Parkinsons Disease Home > Deep Brain Stimulation for Parkinson's

Deep brain stimulation is a method of treatment for a variety of brain conditions, including Parkinson's disease. This type of treatment delivers electrical stimulation to block abnormal nerve signals in targeted areas of the brain. After undergoing deep brain stimulation for Parkinson's, many people with the disease experience a considerable improvement in their symptoms and can significantly reduce the amount of medication they take.

Parkinson's Disease and Deep Brain Stimulation: An Overview

Deep brain stimulation (DBS) is a surgical procedure used to treat a variety of disabling neurological symptoms -- most commonly the debilitating Parkinson's disease symptoms, such as:
 
  • Tremors
  • Rigidity
  • Stiffness
  • Slowed movement
  • Walking problems.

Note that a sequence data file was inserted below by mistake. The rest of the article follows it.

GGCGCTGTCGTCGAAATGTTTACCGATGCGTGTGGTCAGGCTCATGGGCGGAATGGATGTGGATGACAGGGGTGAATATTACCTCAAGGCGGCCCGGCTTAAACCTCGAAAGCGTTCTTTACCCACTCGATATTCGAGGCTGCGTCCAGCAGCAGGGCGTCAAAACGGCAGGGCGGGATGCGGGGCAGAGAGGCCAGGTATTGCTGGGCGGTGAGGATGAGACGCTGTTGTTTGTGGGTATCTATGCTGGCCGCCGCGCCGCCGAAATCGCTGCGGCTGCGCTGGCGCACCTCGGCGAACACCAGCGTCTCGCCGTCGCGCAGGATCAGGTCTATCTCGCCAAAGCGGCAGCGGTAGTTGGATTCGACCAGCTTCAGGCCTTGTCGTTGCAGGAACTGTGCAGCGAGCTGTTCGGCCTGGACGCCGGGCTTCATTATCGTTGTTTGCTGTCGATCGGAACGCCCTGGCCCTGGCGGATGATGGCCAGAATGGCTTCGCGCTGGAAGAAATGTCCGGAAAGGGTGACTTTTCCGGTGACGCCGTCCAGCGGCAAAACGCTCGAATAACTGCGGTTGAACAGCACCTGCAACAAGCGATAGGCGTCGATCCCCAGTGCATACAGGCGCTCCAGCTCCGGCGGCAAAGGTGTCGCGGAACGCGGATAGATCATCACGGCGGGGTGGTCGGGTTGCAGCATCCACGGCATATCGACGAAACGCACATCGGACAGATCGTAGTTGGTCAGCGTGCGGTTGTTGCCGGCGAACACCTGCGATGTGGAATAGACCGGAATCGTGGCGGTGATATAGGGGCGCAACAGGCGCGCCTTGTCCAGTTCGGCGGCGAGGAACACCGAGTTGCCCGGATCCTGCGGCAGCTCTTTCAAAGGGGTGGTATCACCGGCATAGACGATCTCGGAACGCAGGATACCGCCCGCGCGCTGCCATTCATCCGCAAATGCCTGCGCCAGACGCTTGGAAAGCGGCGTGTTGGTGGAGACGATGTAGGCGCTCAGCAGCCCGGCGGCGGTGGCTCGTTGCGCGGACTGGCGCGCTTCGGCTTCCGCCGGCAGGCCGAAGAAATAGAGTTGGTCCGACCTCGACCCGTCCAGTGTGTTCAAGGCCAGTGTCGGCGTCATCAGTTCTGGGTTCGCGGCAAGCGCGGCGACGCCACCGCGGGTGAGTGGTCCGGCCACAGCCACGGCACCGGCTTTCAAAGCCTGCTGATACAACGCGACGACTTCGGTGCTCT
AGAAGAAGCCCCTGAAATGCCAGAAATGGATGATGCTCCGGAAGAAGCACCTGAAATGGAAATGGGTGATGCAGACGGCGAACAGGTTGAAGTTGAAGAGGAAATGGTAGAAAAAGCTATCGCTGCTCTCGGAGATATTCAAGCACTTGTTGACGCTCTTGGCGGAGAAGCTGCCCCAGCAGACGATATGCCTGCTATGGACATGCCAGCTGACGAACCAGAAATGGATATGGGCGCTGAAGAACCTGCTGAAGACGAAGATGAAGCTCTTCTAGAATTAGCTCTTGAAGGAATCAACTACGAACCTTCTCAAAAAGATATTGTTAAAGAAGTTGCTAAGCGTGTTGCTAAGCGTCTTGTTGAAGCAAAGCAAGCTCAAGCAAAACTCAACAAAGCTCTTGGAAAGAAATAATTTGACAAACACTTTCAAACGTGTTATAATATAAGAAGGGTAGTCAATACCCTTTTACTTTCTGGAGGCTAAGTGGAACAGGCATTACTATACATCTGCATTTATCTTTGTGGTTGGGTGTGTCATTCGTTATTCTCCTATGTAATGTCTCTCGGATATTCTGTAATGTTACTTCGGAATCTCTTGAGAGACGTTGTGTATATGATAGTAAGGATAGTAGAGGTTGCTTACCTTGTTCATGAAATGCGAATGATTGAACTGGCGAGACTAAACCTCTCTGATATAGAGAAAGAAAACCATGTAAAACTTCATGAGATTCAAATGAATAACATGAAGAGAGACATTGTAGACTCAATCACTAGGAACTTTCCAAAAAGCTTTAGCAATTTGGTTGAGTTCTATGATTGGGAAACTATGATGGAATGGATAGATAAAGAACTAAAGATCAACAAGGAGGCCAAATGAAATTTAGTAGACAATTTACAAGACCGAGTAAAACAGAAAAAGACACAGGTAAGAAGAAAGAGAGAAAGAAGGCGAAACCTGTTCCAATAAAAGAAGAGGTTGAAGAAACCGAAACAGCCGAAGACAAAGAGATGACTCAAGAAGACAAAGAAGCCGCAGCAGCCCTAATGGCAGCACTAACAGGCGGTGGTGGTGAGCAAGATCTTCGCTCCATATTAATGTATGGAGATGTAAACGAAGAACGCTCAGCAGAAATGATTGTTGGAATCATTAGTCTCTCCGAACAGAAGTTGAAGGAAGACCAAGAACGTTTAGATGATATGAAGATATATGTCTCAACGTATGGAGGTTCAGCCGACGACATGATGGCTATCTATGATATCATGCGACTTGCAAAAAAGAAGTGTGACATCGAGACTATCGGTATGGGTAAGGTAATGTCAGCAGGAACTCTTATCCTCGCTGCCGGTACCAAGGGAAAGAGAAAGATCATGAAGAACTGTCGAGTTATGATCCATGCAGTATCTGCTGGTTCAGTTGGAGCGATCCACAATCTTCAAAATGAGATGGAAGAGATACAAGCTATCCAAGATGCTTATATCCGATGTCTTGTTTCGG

Deep brain stimulation is also used to treat essential tremor, a common neurological movement disorder. At present, deep brain stimulation is only used for people whose symptoms cannot be adequately controlled with medications for Parkinson's disease (see Parkinson's Disease Medications).
 

Before Deep Brain Stimulation for Parkinson's Disease

Before the procedure, a neurosurgeon uses magnetic resonance imaging (MRI) or computed tomography (CT) scanning to identify and locate the exact target within the brain where electrical nerve signals generate the Parkinson's disease symptoms. Some surgeons may use microelectrode recording -- which involves a small wire that monitors the activity of nerve cells in the target area -- to more specifically identify the precise brain target that will be stimulated. Generally, these targets include the:
 
  • Thalamus
  • Subthalamic nucleus
  • Globus pallidus.
     
Written by/reviewed by:
Last reviewed by: Arthur Schoenstadt, MD
Last updated/reviewed:
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